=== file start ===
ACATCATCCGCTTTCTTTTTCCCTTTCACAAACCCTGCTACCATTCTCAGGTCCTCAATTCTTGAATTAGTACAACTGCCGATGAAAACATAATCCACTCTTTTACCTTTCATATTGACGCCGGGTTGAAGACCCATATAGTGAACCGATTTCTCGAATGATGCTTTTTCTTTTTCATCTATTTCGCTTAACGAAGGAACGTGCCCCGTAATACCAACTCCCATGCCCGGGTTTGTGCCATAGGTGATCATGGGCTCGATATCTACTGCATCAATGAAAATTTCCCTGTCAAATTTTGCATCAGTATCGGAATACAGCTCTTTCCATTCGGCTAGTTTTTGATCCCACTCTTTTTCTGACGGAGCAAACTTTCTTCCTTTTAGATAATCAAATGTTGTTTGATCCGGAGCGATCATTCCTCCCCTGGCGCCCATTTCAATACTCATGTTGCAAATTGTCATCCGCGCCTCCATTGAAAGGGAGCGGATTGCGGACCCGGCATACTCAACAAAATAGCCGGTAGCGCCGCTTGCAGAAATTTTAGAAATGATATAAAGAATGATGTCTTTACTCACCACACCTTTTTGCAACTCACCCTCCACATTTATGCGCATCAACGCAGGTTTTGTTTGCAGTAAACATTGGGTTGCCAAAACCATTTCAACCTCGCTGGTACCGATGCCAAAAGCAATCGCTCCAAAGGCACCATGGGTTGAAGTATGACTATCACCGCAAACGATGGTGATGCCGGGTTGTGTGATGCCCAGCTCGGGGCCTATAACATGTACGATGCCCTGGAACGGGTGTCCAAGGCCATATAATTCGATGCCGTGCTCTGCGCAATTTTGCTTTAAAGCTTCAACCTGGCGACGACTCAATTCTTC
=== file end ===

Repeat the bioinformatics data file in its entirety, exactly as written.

ACATCATCCGCTTTCTTTTTCCCTTTCACAAACCCTGCTACCATTCTCAGGTCCTCAATTCTTGAATTAGTACAACTGCCGATGAAAACATAATCCACTCTTTTACCTTTCATATTGACGCCGGGTTGAAGACCCATATAGTGAACCGATTTCTCGAATGATGCTTTTTCTTTTTCATCTATTTCGCTTAACGAAGGAACGTGCCCCGTAATACCAACTCCCATGCCCGGGTTTGTGCCATAGGTGATCATGGGCTCGATATCTACTGCATCAATGAAAATTTCCCTGTCAAATTTTGCATCAGTATCGGAATACAGCTCTTTCCATTCGGCTAGTTTTTGATCCCACTCTTTTTCTGACGGAGCAAACTTTCTTCCTTTTAGATAATCAAATGTTGTTTGATCCGGAGCGATCATTCCTCCCCTGGCGCCCATTTCAATACTCATGTTGCAAATTGTCATCCGCGCCTCCATTGAAAGGGAGCGGATTGCGGACCCGGCATACTCAACAAAATAGCCGGTAGCGCCGCTTGCAGAAATTTTAGAAATGATATAAAGAATGATGTCTTTACTCACCACACCTTTTTGCAACTCACCCTCCACATTTATGCGCATCAACGCAGGTTTTGTTTGCAGTAAACATTGGGTTGCCAAAACCATTTCAACCTCGCTGGTACCGATGCCAAAAGCAATCGCTCCAAAGGCACCATGGGTTGAAGTATGACTATCACCGCAAACGATGGTGATGCCGGGTTGTGTGATGCCCAGCTCGGGGCCTATAACATGTACGATGCCCTGGAACGGGTGTCCAAGGCCATATAATTCGATGCCGTGCTCTGCGCAATTTTGCTTTAAAGCTTCAACCTGGCGACGACTCAATTCTTC